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Michael Patti, Evan W Colmenares, Anna Abrahamson, Sarah Weddle, Jamie Cavanaugh, Zack Deyo, Mary-Haston Vest


Purpose: To evaluate whether pharmacist engagement on the interdisciplinary team leads to improved performance on diabetes-related quality measures. Methods: This was a retrospective observational study of patients seen in primary care and specialty clinics from October 2014 to October 2020. Patients were included if they had a visit with a physician, nurse practitioner, physician’s assistant, or clinical pharmacist practitioner (CPP) within the study period and had a diagnosis of diabetes. The intervention group included patients with at least one visit with a CPP, while the control group consisted of patients who were exclusively managed by non-CPP providers. The primary outcome of this study was the median change in glycosylated hemoglobin (HbA1c) from baseline to follow-up at 3, 6, and 12 months. The secondary outcome was the probability of achieving the HbA1c targets of <7% and <8% at 3, 6, and 12 months. Results: Patients referred to a CPP had higher HbA1c levels at baseline and were more likely to have concomitant hypertension (P < 0.01). Patients seen by a CPP had 0.31%, 0.41%, and 0.44% greater reductions in HbA1c compared to patients in the control group at 3, 6, and 12 months, respectively (P < 0.01). Patients managed by a CPP were also more likely to achieve the identified HbA1c targets of <7% and <8%. Conclusion: Patients referred to a CPP were more complex, but had greater reductions in HbA1c and were more likely to achieve HbA1c goals included in the organization’s quality measures. This study demonstrates the value of pharmacists in improving patient care and their role in supporting an organization’s achievement of value-based quality measures.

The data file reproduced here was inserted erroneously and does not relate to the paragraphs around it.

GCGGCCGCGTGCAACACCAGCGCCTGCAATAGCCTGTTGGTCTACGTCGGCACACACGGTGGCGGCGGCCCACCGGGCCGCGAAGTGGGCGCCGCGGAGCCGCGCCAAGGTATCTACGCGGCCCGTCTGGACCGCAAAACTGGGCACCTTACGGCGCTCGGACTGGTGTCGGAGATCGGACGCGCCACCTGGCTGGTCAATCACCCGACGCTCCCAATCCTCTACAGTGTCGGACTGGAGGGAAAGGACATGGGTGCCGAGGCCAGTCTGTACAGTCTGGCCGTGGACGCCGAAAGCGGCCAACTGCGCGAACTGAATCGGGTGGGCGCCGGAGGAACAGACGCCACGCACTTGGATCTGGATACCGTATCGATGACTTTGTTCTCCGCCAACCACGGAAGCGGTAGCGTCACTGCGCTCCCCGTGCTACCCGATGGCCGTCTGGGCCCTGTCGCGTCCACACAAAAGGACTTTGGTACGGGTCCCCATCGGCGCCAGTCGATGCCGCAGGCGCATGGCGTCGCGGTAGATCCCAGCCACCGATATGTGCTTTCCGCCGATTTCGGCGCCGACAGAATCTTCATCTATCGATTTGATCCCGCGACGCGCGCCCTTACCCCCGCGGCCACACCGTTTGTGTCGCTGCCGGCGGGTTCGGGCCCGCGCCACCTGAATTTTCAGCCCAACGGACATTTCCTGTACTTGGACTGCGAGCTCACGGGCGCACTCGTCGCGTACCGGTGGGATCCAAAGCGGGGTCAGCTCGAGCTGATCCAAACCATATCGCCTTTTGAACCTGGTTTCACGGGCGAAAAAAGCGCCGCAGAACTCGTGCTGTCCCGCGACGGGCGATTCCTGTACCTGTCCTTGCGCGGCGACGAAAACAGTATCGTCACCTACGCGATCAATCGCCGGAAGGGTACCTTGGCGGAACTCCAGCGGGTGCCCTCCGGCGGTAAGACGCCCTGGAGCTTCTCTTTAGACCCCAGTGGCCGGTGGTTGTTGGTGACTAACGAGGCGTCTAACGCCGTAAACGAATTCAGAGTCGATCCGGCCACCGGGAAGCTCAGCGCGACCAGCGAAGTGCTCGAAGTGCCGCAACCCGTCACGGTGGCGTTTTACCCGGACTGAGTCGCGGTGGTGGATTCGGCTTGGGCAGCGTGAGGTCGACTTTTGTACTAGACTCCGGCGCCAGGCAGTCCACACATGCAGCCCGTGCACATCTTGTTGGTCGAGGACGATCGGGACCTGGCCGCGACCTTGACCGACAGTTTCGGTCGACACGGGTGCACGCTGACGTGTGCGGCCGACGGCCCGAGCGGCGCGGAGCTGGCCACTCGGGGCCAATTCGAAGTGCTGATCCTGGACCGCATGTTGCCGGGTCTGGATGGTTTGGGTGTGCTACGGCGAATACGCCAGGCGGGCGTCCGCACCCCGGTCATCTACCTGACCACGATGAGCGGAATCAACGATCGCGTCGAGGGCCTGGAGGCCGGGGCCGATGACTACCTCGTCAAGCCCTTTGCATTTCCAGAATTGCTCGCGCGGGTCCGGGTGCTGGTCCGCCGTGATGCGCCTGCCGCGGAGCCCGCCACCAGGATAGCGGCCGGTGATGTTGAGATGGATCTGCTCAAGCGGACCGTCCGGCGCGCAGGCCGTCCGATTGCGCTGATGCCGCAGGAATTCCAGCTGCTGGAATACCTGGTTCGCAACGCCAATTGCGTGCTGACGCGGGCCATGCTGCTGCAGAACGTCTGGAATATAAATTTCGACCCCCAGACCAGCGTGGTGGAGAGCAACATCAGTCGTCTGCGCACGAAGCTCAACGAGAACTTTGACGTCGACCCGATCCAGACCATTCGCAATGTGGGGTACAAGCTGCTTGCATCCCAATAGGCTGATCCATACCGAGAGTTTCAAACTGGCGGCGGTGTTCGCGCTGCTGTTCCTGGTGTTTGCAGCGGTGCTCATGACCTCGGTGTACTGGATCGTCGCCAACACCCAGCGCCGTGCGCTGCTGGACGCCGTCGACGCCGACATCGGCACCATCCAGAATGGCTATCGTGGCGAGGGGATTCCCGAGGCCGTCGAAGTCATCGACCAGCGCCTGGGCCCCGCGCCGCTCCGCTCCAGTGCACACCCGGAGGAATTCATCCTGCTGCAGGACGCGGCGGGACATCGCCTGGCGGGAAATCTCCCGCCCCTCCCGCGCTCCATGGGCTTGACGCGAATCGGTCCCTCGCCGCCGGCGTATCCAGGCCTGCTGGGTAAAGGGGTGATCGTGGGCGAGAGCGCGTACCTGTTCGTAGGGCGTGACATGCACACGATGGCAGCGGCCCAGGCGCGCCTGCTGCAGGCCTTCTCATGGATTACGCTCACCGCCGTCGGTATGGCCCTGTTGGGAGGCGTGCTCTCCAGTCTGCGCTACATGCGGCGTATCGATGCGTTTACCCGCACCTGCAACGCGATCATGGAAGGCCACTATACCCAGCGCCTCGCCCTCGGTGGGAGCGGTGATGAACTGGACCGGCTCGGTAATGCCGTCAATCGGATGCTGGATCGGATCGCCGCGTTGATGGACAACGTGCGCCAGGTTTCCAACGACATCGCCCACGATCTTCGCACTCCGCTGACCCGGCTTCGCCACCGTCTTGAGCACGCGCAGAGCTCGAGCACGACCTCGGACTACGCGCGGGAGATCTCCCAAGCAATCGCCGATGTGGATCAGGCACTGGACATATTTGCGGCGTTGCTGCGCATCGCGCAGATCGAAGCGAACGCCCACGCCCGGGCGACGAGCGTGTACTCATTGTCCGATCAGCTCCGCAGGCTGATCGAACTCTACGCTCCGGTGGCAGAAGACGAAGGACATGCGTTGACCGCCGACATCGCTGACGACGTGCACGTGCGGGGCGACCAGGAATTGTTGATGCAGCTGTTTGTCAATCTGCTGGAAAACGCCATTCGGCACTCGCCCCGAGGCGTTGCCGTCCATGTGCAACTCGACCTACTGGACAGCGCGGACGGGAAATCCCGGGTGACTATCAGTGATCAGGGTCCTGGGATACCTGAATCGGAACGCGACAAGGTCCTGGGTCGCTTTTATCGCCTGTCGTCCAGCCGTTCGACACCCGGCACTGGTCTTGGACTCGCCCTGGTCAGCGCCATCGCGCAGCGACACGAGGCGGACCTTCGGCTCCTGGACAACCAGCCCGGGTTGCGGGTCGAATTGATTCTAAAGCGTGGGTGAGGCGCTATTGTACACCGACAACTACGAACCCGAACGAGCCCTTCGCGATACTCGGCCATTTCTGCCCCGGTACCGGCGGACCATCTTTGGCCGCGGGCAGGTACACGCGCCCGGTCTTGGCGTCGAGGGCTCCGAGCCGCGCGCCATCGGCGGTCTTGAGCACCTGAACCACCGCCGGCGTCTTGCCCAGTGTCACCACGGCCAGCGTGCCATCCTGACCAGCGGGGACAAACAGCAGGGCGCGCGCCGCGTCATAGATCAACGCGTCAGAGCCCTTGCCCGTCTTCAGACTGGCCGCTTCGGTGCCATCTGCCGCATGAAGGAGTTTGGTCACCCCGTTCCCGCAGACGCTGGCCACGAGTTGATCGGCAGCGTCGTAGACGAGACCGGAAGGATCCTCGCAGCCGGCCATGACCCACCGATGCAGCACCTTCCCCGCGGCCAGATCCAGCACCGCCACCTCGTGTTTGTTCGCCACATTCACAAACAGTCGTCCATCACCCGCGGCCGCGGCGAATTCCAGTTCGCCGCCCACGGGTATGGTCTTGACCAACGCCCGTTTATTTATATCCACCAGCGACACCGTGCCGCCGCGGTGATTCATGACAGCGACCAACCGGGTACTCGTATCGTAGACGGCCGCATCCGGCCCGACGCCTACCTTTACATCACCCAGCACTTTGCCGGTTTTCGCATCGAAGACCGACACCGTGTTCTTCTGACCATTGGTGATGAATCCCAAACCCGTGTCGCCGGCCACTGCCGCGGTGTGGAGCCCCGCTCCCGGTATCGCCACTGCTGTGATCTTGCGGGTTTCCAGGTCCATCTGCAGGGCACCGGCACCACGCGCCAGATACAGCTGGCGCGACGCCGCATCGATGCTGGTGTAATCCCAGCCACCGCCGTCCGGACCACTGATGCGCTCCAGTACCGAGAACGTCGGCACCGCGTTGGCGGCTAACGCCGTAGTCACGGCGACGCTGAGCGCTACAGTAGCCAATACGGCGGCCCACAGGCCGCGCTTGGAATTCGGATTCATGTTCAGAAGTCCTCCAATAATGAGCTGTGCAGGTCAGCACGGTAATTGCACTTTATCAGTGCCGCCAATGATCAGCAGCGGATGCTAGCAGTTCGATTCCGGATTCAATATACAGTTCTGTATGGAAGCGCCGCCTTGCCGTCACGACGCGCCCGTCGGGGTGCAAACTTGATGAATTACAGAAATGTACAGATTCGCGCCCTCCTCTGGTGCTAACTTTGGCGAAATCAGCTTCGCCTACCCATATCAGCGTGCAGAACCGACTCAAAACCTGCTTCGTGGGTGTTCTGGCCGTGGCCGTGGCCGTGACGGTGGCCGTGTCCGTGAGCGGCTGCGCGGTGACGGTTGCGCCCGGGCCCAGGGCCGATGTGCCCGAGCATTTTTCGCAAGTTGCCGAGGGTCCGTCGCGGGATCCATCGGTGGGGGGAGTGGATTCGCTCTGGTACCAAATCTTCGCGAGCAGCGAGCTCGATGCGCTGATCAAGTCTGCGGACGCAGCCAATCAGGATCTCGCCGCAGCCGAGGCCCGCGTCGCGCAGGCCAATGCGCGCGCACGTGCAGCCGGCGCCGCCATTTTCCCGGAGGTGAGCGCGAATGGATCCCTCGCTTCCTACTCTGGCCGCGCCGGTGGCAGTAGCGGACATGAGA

Patti M, Colmenares EW, Abrahamson A, Weddle S, Cavanaugh J, Deyo Z, Vest MH. Impact of pharmacist participation in the patient care team on value-based health measures. Am J Health Syst Pharm. 2022 Sep 22;79(19):1645-1651. doi: 10.1093/ajhp/zxac175. PMID: 35773167; PMCID: PMC9494252.

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